Sony Computer Entertainment (SCEI) has promised better hardware and software tools to help developers make games for the company's upcoming PlayStation 3 games console, the company said last week.
SCEI will release two upgraded evaluation systems that will help developers more accurately gauge how their games will perform on the console, according to SCEI President and Group Chief Executive Officer Ken Kutaragi.
The evaluation systems are versions of hardware made available for developers well ahead of the model that will go on sale. The nearer they are to the real thing, the easier it gets for developers to make games. The PlayStation 3, which won't be in shops until next year, will use a powerful processor called Cell and a graphics chip developed by SCEI and Nvidia o deliver very realistic graphics, according to SCEI.
Demand for evaluation systems has surged since SCEI demonstrated the console at May's E3 meeting in Los Angeles, Kutaragi said. To meet this demand, SCEI will release a new version of its evaluation system, code-named Cytology, in August. The system was first released earlier this year, he said.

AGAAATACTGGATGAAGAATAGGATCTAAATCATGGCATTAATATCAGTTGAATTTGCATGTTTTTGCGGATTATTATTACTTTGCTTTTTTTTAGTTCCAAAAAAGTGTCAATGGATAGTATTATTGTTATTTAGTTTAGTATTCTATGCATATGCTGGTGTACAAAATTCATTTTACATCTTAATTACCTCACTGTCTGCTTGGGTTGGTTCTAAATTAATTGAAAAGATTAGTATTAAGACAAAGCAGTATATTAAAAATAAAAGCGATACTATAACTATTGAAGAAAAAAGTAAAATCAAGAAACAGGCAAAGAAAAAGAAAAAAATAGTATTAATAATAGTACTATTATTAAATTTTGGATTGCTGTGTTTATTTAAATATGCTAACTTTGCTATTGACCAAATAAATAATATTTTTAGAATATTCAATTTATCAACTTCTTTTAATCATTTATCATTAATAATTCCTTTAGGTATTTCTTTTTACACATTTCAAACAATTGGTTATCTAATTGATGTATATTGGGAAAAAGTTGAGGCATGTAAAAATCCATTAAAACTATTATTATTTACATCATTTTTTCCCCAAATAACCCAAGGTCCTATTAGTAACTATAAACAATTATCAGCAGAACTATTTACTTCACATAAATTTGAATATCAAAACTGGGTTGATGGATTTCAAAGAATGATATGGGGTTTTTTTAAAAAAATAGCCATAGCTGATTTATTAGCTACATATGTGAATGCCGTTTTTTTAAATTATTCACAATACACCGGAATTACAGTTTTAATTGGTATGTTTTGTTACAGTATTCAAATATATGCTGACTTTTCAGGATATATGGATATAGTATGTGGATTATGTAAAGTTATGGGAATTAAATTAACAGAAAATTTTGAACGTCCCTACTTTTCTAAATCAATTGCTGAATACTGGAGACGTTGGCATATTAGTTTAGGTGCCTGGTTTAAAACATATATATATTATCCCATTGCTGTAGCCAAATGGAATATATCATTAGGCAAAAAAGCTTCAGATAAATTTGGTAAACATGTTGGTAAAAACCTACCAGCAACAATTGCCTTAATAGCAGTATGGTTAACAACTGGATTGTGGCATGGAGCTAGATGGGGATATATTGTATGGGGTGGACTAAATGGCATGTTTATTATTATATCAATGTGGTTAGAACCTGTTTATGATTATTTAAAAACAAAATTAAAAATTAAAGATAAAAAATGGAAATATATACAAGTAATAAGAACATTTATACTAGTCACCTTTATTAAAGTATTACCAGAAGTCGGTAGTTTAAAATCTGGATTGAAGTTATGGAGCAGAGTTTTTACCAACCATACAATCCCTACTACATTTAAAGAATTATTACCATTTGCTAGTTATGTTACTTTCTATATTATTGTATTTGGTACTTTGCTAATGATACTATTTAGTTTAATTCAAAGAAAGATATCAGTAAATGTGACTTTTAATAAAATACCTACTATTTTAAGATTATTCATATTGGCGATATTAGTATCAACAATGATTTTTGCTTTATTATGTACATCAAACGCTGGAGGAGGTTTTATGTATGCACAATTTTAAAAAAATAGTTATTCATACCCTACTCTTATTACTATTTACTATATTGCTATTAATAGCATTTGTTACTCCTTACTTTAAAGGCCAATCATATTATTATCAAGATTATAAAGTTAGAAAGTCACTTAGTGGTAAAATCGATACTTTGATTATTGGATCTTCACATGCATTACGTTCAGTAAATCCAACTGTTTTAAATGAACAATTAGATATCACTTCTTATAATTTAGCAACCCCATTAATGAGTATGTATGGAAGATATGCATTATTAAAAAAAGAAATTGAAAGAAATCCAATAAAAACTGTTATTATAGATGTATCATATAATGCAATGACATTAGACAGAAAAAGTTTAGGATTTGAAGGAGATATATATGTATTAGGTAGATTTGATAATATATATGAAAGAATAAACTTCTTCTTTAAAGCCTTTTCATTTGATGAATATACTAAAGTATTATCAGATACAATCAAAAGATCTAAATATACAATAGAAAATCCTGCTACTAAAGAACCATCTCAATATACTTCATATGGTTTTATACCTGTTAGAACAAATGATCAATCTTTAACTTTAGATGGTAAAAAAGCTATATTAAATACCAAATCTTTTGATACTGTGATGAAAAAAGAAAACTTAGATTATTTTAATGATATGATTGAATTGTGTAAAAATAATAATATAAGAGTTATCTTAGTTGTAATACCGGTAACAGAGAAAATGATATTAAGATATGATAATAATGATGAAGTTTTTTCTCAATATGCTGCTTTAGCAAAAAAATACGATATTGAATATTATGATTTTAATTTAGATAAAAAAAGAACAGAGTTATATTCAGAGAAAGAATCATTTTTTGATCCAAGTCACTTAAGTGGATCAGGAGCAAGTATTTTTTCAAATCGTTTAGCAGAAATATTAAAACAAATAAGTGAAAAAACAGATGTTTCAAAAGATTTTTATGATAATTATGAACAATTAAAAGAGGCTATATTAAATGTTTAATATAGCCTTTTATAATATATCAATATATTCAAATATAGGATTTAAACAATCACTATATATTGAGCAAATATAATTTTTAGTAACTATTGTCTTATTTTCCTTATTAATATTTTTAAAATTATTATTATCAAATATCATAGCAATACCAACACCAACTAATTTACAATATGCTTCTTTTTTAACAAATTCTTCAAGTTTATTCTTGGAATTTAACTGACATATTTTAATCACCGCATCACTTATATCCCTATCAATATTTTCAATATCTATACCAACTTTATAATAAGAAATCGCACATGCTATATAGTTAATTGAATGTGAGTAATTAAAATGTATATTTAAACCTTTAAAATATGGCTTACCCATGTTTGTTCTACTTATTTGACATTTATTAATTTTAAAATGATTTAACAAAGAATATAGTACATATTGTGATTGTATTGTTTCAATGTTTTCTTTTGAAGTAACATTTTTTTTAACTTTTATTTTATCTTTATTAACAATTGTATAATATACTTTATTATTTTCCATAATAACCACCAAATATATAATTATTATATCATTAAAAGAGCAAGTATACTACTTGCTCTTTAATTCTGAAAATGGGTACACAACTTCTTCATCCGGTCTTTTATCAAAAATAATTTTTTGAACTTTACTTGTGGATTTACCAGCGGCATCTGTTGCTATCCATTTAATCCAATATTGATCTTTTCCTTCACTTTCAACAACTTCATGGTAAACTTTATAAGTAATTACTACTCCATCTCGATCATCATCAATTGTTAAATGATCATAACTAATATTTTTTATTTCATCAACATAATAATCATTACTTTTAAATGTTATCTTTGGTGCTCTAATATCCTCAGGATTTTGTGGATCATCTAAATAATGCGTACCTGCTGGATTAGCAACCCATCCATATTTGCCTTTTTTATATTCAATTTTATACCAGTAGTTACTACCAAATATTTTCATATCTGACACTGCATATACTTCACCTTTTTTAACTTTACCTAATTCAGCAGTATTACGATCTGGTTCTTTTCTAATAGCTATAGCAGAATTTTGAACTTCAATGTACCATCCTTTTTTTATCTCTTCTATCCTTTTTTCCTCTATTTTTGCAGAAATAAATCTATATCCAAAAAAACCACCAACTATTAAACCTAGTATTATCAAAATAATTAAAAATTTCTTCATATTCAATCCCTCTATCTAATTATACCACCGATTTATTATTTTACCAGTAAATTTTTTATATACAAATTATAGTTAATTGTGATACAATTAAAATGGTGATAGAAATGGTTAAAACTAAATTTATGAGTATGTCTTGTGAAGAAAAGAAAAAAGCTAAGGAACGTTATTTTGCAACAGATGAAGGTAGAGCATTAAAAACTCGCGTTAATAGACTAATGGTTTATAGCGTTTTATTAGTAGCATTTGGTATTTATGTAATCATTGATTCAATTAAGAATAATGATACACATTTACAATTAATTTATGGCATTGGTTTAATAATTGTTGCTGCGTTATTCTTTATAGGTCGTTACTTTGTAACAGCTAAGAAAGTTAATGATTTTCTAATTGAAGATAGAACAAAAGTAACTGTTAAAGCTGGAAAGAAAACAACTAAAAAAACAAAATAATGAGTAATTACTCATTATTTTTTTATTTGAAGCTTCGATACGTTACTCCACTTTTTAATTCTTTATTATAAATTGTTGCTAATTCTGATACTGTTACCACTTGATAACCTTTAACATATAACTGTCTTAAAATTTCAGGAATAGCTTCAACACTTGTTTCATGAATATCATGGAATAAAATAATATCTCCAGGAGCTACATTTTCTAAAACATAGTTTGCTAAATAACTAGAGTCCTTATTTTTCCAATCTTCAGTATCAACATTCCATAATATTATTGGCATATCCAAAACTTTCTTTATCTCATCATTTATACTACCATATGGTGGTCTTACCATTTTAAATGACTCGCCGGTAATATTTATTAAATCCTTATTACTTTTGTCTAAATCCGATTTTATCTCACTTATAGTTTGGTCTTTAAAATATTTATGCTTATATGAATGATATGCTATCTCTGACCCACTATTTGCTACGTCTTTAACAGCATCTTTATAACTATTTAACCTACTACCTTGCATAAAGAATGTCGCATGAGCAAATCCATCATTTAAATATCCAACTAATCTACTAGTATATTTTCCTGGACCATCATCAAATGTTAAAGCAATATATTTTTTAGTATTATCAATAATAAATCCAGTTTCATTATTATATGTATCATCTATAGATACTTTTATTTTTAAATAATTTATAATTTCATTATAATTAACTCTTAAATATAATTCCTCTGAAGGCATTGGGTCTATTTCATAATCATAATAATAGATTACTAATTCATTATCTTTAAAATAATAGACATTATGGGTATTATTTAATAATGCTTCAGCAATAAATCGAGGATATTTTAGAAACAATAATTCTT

The upgrade uses a 2.4GHz version of the Cell processor and not the 3.2GHz version that will be used in PlayStation 3. But it will have Nividia's GeForce 7800 graphics chip, more powerful than the 6800 chip used in the current version of Cytology, SCEI said.
There will also be a lot more systems available at the end of the year. Presently, hundreds are being released each month. The company plans to have 3,000 available in October and more than 3,000 in November, Kutaragi said.
The next major upgrade will be in December. The systems released then will be very close to the actual PlayStation 3 console, according to Nanako Kato, a spokeswoman for SCEI in Tokyo.
As well as using the 3.2GHz Cell processor, the evaluation systems will have the RSX graphics chip that's being developed specially for the console, a hard disk, and a Blu-ray Disc drive that will play CDs and DVDs, Kato said.
Because the PlayStation is new, developers need help to cut time and costs to make games. Along with improving the quality and availability of the hardware kits, SCEI is improving the software development kit for the console through three licensing agreements and a purchase, it said.
The licences with Epic Games, Ageia Technologies and Havok give developers access to tools that will help simplify and improve the making of more realistic and natural images, SCEI said.
The company also said it will buy SN Systems, a games programming tool supplier in England, for an undisclosed price.
SN Systems' development tools will also help make it easier to make games, SCEI said.